Why Learn Coding for Better Job Prospects.

hot coffee cup with wordings 'TALK CODE TO ME'
|Image by Jan Alexander from Pixabay|
Learning coding is basically learning the computer languages that enable the computers to communicate with other machines over the Internet. Since billions of us humans communicate over the Internet every day, is not learning computer languages in some sense then an important skill to learn? Here are some reasons and possible future scenarios why non-tech workers should consider picking up some elementary web coding.

Having more knowledge of web development may give you a boost in your non-tech job but probably not for long.

Have you began to notice yet how the traditional newspapers are becoming smaller and lighter? Are some of the local newspapers in your country struggling to stay afloat in business or even ceasing operations? Are you also receiving much less paper mail?

This is because much of the world’s media and all forms of documents are moving towards the World Wide Web and it is predicted that there will be more mobile electronic devices around the world than people in less than a decade. Therefore, it may not be long before human resource recruiters start expecting job candidates to possess some basic skills in web development just to get a typical office job that requires utilising the World Wide Web. Before that truly happens, why not start learning some coding today and be ready for the future?

Please do not assume that it is just the youngsters that should take note of this movement towards digitization because various types of digital technologies are RAPIDLY being integrated into all aspects of our lives and as all computer sytems need maintenance and troubleshooting, anyone who possesses even a superficial knowledge of computer systems will be a helpful team or family member indeed. If you have been in the workforce in the last ten years, you would have surely noticed how many businesses, big and small are in the process of ‘digitizing their operations’, so just imagine where we will be within the next ten years.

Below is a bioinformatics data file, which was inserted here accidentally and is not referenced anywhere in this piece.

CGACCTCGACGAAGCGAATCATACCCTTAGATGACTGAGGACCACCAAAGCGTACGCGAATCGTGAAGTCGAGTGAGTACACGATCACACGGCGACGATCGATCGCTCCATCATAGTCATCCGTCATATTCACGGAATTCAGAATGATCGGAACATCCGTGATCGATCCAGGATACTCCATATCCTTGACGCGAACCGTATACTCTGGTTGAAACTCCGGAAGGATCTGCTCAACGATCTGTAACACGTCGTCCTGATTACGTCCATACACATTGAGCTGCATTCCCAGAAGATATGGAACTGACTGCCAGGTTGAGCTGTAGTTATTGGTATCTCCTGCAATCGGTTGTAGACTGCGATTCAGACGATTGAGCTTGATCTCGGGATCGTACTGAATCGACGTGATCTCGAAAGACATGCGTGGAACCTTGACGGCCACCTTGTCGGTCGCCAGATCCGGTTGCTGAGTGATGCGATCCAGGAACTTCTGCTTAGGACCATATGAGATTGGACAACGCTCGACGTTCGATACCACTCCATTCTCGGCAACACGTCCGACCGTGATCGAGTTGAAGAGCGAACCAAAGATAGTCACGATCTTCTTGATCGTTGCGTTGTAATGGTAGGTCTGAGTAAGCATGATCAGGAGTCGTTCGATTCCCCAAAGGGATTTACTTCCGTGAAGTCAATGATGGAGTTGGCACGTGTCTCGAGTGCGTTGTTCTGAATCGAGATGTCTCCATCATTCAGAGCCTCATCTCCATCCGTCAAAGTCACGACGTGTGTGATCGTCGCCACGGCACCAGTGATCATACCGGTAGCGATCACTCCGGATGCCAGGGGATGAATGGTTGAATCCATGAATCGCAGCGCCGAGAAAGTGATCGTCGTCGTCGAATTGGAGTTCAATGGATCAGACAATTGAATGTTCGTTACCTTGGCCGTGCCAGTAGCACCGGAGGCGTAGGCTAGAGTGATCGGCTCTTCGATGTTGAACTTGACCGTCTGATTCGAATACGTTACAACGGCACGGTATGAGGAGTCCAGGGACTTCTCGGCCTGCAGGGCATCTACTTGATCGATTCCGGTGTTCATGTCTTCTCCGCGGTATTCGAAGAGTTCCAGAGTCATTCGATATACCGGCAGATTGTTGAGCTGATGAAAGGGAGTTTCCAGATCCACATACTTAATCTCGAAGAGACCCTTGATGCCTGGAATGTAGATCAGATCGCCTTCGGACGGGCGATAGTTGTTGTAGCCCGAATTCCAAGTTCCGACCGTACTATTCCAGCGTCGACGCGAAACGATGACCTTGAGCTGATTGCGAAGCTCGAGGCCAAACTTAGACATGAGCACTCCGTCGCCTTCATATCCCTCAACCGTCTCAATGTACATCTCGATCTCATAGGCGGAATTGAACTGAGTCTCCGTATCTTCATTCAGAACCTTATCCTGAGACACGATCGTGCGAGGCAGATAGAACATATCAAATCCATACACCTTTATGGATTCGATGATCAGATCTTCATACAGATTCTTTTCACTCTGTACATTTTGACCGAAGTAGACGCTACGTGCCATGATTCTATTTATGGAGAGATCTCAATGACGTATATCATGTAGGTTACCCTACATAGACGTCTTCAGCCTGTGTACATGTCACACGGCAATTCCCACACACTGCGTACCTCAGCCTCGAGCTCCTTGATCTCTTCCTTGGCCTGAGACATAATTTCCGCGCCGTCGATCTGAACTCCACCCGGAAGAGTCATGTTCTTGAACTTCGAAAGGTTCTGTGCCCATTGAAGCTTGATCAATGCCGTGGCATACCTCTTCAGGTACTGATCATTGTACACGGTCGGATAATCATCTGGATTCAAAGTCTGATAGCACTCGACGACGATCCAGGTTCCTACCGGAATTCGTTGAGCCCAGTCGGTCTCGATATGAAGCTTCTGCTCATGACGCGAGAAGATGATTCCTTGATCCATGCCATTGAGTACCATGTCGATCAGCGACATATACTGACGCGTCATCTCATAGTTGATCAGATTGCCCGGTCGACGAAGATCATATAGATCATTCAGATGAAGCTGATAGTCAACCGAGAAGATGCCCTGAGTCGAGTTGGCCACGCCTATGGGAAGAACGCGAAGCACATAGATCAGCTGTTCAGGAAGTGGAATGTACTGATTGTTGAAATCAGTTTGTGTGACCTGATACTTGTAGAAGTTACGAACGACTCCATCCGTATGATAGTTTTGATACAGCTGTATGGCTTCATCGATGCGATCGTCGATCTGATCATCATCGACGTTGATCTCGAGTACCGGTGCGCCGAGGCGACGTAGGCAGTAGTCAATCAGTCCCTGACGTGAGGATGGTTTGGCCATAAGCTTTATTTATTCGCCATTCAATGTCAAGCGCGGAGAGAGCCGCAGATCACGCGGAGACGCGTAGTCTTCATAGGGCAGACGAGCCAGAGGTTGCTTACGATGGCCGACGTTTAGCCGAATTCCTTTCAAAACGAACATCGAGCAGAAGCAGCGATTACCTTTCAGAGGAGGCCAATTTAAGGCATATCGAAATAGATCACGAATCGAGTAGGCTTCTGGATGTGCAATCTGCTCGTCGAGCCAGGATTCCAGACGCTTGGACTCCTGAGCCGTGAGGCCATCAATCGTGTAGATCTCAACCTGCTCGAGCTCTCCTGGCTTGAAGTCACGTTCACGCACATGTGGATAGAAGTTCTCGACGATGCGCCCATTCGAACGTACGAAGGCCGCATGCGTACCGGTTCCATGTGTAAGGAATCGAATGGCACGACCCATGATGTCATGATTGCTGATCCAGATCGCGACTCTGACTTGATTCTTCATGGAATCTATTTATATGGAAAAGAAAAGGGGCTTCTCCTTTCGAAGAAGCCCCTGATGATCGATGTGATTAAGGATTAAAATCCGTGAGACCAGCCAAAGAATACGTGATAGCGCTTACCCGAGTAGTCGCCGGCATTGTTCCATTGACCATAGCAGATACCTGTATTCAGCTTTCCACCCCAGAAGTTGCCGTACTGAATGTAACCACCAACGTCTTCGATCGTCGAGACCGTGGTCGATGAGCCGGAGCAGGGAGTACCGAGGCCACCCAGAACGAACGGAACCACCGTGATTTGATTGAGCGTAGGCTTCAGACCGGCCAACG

If you are old enough, remember those days when executing some advanced features in Microsoft Excel and Access “look” like programming? Well, it is common place now to see office workers who have never study any computing before using these software like pros. This may happen too with elementary web coding because once you start to learn it, you will come to realise that it is not really a highly technical task that requires serious computing studies. So, as the ability to code becomes more of a norm among office workers, it will no longer be regarded as a skill that will give workers an edge but will in fact be a required skill. By the way, how long do you think it will take before coding will no longer be regarded as a real technical IT skill when the coding bootcamps are churning out vast number of coders in a matter of months?